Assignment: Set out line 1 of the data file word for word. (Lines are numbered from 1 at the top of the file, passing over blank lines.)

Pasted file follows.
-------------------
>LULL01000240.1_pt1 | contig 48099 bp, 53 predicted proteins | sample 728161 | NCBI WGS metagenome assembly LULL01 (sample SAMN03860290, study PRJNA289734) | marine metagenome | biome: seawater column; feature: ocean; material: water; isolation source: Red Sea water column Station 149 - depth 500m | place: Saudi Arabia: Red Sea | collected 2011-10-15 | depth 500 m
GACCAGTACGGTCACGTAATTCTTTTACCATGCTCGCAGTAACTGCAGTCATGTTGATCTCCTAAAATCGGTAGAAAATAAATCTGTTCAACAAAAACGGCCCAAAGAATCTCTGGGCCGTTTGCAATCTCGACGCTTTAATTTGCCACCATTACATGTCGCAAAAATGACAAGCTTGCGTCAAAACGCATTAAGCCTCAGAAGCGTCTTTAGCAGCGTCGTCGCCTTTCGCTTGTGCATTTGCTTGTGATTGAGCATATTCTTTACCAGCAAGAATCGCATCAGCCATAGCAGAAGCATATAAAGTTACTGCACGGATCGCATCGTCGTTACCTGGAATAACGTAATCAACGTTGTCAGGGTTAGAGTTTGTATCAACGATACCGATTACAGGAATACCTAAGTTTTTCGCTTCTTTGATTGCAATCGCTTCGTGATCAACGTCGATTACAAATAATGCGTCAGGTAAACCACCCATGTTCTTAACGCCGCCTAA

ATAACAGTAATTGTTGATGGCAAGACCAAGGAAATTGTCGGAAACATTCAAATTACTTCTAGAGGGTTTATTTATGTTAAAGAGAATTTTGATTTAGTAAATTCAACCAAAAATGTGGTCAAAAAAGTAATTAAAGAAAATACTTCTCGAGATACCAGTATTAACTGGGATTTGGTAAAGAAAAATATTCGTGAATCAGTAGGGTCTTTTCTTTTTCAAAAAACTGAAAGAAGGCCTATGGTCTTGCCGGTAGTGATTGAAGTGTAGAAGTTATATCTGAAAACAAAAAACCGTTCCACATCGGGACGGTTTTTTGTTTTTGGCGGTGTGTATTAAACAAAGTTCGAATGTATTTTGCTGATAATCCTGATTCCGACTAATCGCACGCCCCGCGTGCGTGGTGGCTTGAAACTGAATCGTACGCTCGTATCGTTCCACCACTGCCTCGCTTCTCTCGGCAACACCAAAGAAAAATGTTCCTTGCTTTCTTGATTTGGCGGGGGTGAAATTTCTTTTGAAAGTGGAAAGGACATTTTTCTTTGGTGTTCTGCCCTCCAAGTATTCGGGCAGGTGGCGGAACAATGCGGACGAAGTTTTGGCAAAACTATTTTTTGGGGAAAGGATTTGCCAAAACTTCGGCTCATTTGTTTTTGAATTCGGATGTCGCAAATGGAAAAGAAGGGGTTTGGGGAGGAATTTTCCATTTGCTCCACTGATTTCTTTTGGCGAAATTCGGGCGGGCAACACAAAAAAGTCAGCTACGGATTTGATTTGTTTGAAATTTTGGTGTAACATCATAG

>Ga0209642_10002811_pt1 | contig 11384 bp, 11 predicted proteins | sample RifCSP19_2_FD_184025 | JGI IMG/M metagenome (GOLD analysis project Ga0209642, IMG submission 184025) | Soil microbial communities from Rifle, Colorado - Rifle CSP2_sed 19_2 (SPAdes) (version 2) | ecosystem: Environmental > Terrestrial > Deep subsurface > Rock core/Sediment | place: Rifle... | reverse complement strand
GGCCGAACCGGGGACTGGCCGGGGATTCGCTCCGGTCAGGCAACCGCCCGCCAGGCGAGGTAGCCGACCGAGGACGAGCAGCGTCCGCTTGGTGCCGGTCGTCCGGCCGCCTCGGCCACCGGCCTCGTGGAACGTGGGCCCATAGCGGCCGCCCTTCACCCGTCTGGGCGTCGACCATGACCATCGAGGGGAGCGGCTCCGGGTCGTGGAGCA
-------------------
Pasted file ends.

>LULL01000240.1_pt1 | contig 48099 bp, 53 predicted proteins | sample 728161 | NCBI WGS metagenome assembly LULL01 (sample SAMN03860290, study PRJNA289734) | marine metagenome | biome: seawater column; feature: ocean; material: water; isolation source: Red Sea water column Station 149 - depth 500m | place: Saudi Arabia: Red Sea | collected 2011-10-15 | depth 500 m